Are Criminals Winning the Mexican Drug War?
The number of people who have died in an ongoing effort by the Mexican government to crack down on the country’s drug dealers now substantially exceeds the number of U.S. soldiers who have died in the Iraq war, and it isn’t yet clear that Mexican authorities are winning.
There were some 2,000 drug-related killings in Mexico in 2006, and 2,600 in 2007 following stepped-up law enforcement efforts, according to U.S. Department of State estimates. Meanwhile, media reports say another 1,100 or so have died this year, putting the total deaths from the Mexican drug war so far at about 5,700, reports Reuters.
Since the war in Iraq began, more than five years ago, the total number of U.S. soldiers killed is 4,079.
Among those who reportedly have died within the past six months in murders linked to the Mexican drug trade are lawyers assassinated at their law firm, well-known musicians and the country’s police chief, as discussed in earlier ABAJournal.com posts. The situation in Mexico is also blamed for a growing number of kidnappings for ransom, both there and in the United States, as criminals look for new work that won’t put them as much at risk of being arrested or killed as drug-dealing.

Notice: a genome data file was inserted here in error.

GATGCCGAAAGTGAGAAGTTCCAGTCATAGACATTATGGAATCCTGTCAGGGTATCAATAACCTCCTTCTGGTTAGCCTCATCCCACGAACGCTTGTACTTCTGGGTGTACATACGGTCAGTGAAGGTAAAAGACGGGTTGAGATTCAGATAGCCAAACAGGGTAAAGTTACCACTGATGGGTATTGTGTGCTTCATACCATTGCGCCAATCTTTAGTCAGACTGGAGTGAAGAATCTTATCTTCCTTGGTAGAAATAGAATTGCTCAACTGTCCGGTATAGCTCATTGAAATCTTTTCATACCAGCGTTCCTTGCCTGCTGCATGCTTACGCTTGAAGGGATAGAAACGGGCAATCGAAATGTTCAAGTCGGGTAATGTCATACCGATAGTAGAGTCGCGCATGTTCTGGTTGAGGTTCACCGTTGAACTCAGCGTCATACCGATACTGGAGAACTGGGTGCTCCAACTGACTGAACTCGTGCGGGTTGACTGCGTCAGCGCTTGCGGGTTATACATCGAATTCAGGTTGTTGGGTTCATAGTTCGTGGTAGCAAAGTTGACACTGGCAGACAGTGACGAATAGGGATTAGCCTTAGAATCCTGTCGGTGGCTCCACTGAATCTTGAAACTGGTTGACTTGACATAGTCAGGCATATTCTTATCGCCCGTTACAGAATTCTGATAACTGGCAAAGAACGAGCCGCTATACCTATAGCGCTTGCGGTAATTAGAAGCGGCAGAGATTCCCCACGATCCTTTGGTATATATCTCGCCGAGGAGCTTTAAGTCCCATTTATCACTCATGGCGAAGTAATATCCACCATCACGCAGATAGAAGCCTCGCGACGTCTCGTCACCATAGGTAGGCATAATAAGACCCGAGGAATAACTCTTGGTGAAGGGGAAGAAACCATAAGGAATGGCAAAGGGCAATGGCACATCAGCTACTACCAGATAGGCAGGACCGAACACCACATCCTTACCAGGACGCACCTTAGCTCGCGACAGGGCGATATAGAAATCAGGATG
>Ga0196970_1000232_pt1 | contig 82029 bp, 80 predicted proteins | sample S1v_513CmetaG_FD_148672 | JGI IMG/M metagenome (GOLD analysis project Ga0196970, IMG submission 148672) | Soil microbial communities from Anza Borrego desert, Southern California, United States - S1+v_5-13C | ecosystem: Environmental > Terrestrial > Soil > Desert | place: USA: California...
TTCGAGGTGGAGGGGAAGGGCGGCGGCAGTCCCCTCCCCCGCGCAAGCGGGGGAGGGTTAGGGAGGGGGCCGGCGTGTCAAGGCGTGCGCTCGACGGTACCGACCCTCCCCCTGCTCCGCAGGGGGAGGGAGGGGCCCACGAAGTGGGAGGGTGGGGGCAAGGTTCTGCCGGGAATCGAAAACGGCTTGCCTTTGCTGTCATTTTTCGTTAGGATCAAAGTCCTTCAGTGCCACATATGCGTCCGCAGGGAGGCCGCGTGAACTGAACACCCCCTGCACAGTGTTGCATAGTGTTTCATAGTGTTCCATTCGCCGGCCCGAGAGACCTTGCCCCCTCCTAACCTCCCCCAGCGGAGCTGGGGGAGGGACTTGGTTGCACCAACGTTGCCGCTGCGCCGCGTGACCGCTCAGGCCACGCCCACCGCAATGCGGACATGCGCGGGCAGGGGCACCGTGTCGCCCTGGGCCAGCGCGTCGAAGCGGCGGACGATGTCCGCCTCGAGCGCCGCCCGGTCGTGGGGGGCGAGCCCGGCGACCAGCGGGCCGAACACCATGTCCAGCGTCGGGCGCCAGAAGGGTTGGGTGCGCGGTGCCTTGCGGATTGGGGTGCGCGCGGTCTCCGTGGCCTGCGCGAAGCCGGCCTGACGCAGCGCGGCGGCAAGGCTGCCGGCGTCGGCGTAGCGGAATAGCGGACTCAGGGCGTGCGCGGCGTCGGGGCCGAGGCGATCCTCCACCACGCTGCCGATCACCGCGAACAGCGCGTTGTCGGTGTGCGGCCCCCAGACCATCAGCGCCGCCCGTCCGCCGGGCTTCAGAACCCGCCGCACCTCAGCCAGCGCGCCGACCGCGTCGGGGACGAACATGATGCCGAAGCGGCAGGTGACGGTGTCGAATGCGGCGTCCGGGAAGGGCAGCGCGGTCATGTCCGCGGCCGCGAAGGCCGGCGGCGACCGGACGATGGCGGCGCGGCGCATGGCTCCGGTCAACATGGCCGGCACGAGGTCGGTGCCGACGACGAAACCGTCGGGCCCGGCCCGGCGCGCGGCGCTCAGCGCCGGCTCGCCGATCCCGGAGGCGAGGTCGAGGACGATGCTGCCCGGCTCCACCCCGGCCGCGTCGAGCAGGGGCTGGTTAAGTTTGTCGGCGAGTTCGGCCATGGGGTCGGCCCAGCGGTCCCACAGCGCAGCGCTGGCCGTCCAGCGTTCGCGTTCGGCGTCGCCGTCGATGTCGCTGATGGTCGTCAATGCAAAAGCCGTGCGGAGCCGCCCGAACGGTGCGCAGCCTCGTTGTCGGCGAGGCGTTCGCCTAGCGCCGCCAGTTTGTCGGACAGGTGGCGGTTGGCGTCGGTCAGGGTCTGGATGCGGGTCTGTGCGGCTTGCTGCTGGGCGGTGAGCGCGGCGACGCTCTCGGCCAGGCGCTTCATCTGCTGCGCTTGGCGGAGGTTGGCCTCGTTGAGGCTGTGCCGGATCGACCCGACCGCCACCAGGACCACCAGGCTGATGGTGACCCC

The country has a history of police corruption and, given the escalating violence, honest law enforcement officers may be too intimidated to do their jobs, fearing that their own government cannot protect them, the news agency writes. “That climate of fear was highlighted this month when the U.S. Border Patrol reported that three Mexican police chiefs serving along the frontier had crossed into the U.S. and asked for political asylum after receiving death threats.”
Other sources, according to Reuters, say there have been five such asylum requests.
Drug dealers in Mexico reportedly are the biggest supplier of cocaine to the United States.
ABAJournal.com: “Top Mexican Police Official Murdered at Home in Latest Drug-Related Killing”
ABAJournal.com: “6 Slain at Mexican Law Firm, 7th Victim Dies Later”
ABAJournal.com: “Mainstream Musicians Murdered in Mexican Drug Violence”